Ujogo, a site where you can play free online poker tournaments and win real prizes, launches today.
The world of online poker is bewildering. There are so many companies offering so many models, we’re somewhat bemused that another one, Ujogo, is getting financed. The Silicon Valley-based company has raised approximately $1 million from undisclosed investors.
Ujogo might actually engage people that enjoy real poker, however, and is worth a look.
If you are the slightest bit serious about the game, you know free online poker is a joke. On portals like Yahoo and MSN Games, casual gaming sites like Pogo and Gamesville, even dedicated free poker sites like Pokerstars.net, people play carelessly; it’s almost impossible to find an intelligent game. This makes sense: When there’s nothing at stake, there’s no reason not to bet all your chips on a terrible hand. After all, you can just get more free chips and jump right back in.
Despite the overwhelming lameness of basic free poker, the majority of poker played by millions of people online today is free. HeyCosmo, which we recently wrote about, makes the game more interesting with webcams, so you see and talk to the people you’re up against. A handful of sites, most notably the National League of Poker, TripleJack, and Prizewagon have emerged to offer free poker with an incentive to play well: At some of the tournaments on these sites, the winners can win real cash or prizes.
Ujogo will use the tournament prize model, and try to engage the broad range of free online poker players. Its chief executive, Eric Gonzales, a former venture capitalist at DCM, says a full 40 percent of these players are female, and the company will target some of its prizes — like jewelry and gift cards to popular women’s stores — directly at this demographic, which the three prize-based sites mentioned above appear to ignore. In a tournament with a thousand players, the winner can expect a prize worth about $150 dollars, with smaller prizes for the top 29 finishers. There will also be a point-based system that rewards players simply for playing a lot, referring friends, or doing well in smaller tournaments. These points will be redeemable at Ujogo’s store, which is currently under construction.
The company believes many advertisers will want to reach the online poker audience but have been restricted by laws that make it illegal to advertise on gambling sites — though one wonders why these companies are not already all over existing free poker sites. Gonzales projects Ujogo will eventually generate approximately $1 dollar per player per hour, and will feed as much as half its revenues into the prize pool. It also hopes to host occasional bigger events with much bigger prizes, like cars, vacations and free entries into real-money tournaments.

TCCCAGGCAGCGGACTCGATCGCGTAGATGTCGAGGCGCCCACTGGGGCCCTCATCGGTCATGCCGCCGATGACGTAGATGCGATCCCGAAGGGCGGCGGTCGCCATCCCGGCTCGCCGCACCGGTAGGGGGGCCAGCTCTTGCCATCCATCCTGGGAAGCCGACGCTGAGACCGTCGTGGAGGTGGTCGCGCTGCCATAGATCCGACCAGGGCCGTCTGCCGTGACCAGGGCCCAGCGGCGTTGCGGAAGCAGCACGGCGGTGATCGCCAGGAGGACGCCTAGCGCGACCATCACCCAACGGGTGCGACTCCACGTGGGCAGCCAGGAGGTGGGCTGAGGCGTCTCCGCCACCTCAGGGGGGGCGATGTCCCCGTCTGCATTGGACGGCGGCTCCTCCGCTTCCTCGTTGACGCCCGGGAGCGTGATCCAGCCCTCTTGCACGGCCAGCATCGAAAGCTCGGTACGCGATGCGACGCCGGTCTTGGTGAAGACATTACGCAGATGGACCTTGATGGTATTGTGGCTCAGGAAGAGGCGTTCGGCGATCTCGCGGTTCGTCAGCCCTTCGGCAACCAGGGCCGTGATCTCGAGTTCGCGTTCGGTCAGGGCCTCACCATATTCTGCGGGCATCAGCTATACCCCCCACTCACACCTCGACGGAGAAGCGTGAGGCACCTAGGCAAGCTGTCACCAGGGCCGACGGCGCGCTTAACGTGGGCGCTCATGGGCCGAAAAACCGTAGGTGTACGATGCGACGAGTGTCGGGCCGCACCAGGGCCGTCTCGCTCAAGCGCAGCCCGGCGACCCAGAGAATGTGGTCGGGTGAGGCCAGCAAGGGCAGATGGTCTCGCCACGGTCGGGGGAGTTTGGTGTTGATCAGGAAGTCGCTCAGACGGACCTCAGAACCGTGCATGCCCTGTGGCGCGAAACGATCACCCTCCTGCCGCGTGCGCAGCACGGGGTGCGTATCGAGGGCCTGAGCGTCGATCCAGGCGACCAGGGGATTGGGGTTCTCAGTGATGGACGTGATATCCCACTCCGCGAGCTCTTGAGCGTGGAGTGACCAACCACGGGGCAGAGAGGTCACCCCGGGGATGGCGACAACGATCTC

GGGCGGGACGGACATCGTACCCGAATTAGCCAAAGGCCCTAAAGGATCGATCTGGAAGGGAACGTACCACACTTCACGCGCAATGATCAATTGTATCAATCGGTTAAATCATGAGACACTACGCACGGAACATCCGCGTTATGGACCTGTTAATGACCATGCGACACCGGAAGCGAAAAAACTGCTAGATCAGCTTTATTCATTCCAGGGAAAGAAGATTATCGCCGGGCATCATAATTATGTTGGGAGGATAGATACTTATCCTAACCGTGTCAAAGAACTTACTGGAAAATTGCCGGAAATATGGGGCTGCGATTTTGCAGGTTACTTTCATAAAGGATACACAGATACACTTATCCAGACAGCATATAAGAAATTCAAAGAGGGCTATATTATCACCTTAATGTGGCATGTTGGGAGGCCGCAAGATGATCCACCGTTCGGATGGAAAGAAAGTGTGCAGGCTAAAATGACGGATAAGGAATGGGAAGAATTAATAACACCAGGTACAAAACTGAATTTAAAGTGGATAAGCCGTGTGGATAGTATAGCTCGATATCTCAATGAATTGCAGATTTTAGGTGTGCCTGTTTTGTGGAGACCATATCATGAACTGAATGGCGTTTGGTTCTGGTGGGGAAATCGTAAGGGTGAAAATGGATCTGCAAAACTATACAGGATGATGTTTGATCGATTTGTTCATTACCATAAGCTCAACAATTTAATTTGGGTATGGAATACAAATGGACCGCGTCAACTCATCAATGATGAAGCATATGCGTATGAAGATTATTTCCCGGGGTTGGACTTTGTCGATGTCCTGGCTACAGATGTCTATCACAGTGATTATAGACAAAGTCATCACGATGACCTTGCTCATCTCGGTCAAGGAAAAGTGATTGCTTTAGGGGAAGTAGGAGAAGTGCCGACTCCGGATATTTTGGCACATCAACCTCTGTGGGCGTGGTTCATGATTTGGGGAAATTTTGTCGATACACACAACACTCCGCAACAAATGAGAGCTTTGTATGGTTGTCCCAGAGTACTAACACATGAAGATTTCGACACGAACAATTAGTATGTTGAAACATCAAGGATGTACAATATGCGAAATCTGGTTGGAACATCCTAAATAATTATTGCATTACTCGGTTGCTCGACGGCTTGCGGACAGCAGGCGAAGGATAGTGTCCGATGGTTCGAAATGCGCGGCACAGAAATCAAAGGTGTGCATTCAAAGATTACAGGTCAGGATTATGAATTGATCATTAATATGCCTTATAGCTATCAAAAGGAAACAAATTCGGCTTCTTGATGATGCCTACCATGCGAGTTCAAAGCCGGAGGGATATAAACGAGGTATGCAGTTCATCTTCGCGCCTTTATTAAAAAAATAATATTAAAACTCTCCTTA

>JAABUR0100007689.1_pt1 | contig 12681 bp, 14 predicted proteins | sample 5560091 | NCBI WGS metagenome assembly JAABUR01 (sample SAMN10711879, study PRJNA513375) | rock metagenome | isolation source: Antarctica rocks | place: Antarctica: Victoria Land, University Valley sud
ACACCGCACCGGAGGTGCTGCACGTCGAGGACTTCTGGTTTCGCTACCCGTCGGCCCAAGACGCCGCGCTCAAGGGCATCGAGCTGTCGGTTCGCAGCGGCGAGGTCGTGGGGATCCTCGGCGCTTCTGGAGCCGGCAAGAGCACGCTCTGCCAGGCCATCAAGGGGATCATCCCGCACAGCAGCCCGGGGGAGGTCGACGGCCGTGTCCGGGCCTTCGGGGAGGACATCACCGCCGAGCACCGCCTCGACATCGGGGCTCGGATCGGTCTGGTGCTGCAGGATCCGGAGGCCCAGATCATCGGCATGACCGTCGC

To expand its appeal, Ujogo aims to help beginner and intermediate players improve their games, and has full tutorials that range from the basic rules to the more advanced topics like calculating odds. It also offers some nifty statistical analysis metrics that show you hands you’ve been playing well, and hands you shouldn’t have played, and why. Another interesting feature in the pipeline enables you to see the hands that other people played during the tournament, so you can find out if you folded your pocket aces to a big bluff. This is risky for Ujogo: Even though this exposure happens after the tournament is over, some people may not want their strategies revealed.
Ujogo emulates the look and feel of real-money poker sites like PartyPoker, with good-looking tables and avatars in a flash-based interface that does not require a download. The problem it faces is that its model is not hard to copy, and the existing poker sites can easily add prizes to their free games. It would be great to see Ujogo team up with HeyCosmo to add webcam functionality and make a truly differentiated poker site that is not boring for broke poker junkies like me to play.
Ujogo acquired an early-stage poker site, GamingEverywhere.com, in an all-equity deal earlier this year. The company hopes to raise $5-9 million in about six months.